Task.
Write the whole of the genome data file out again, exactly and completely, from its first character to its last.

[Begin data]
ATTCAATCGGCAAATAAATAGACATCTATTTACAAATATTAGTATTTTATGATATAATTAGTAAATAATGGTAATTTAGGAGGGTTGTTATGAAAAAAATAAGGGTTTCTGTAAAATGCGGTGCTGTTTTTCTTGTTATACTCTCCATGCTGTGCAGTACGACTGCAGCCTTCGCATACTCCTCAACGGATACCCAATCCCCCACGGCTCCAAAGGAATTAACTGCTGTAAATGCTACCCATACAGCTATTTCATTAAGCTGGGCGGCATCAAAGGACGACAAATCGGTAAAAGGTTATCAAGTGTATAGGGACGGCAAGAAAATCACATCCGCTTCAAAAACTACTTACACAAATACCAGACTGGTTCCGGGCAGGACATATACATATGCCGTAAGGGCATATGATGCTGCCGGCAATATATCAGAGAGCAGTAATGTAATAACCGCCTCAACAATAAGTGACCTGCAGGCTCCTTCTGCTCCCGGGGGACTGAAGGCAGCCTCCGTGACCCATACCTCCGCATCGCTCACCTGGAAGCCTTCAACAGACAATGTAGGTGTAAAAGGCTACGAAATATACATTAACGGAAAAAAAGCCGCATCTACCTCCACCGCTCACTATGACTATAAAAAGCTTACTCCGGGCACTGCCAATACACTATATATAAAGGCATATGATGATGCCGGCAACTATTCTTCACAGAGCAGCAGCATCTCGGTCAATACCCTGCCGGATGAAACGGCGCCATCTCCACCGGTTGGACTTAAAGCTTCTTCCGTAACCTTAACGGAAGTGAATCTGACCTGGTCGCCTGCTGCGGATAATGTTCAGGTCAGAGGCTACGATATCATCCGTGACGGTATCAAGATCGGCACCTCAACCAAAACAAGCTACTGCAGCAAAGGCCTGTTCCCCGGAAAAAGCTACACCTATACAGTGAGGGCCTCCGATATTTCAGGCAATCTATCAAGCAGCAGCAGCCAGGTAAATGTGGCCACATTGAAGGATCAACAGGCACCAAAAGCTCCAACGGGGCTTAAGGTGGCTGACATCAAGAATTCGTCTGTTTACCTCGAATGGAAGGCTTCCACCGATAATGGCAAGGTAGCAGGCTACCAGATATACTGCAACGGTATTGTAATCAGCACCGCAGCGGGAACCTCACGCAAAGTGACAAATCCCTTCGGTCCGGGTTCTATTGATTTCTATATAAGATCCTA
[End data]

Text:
ATTCAATCGGCAAATAAATAGACATCTATTTACAAATATTAGTATTTTATGATATAATTAGTAAATAATGGTAATTTAGGAGGGTTGTTATGAAAAAAATAAGGGTTTCTGTAAAATGCGGTGCTGTTTTTCTTGTTATACTCTCCATGCTGTGCAGTACGACTGCAGCCTTCGCATACTCCTCAACGGATACCCAATCCCCCACGGCTCCAAAGGAATTAACTGCTGTAAATGCTACCCATACAGCTATTTCATTAAGCTGGGCGGCATCAAAGGACGACAAATCGGTAAAAGGTTATCAAGTGTATAGGGACGGCAAGAAAATCACATCCGCTTCAAAAACTACTTACACAAATACCAGACTGGTTCCGGGCAGGACATATACATATGCCGTAAGGGCATATGATGCTGCCGGCAATATATCAGAGAGCAGTAATGTAATAACCGCCTCAACAATAAGTGACCTGCAGGCTCCTTCTGCTCCCGGGGGACTGAAGGCAGCCTCCGTGACCCATACCTCCGCATCGCTCACCTGGAAGCCTTCAACAGACAATGTAGGTGTAAAAGGCTACGAAATATACATTAACGGAAAAAAAGCCGCATCTACCTCCACCGCTCACTATGACTATAAAAAGCTTACTCCGGGCACTGCCAATACACTATATATAAAGGCATATGATGATGCCGGCAACTATTCTTCACAGAGCAGCAGCATCTCGGTCAATACCCTGCCGGATGAAACGGCGCCATCTCCACCGGTTGGACTTAAAGCTTCTTCCGTAACCTTAACGGAAGTGAATCTGACCTGGTCGCCTGCTGCGGATAATGTTCAGGTCAGAGGCTACGATATCATCCGTGACGGTATCAAGATCGGCACCTCAACCAAAACAAGCTACTGCAGCAAAGGCCTGTTCCCCGGAAAAAGCTACACCTATACAGTGAGGGCCTCCGATATTTCAGGCAATCTATCAAGCAGCAGCAGCCAGGTAAATGTGGCCACATTGAAGGATCAACAGGCACCAAAAGCTCCAACGGGGCTTAAGGTGGCTGACATCAAGAATTCGTCTGTTTACCTCGAATGGAAGGCTTCCACCGATAATGGCAAGGTAGCAGGCTACCAGATATACTGCAACGGTATTGTAATCAGCACCGCAGCGGGAACCTCACGCAAAGTGACAAATCCCTTCGGTCCGGGTTCTATTGATTTCTATATAAGATCCTA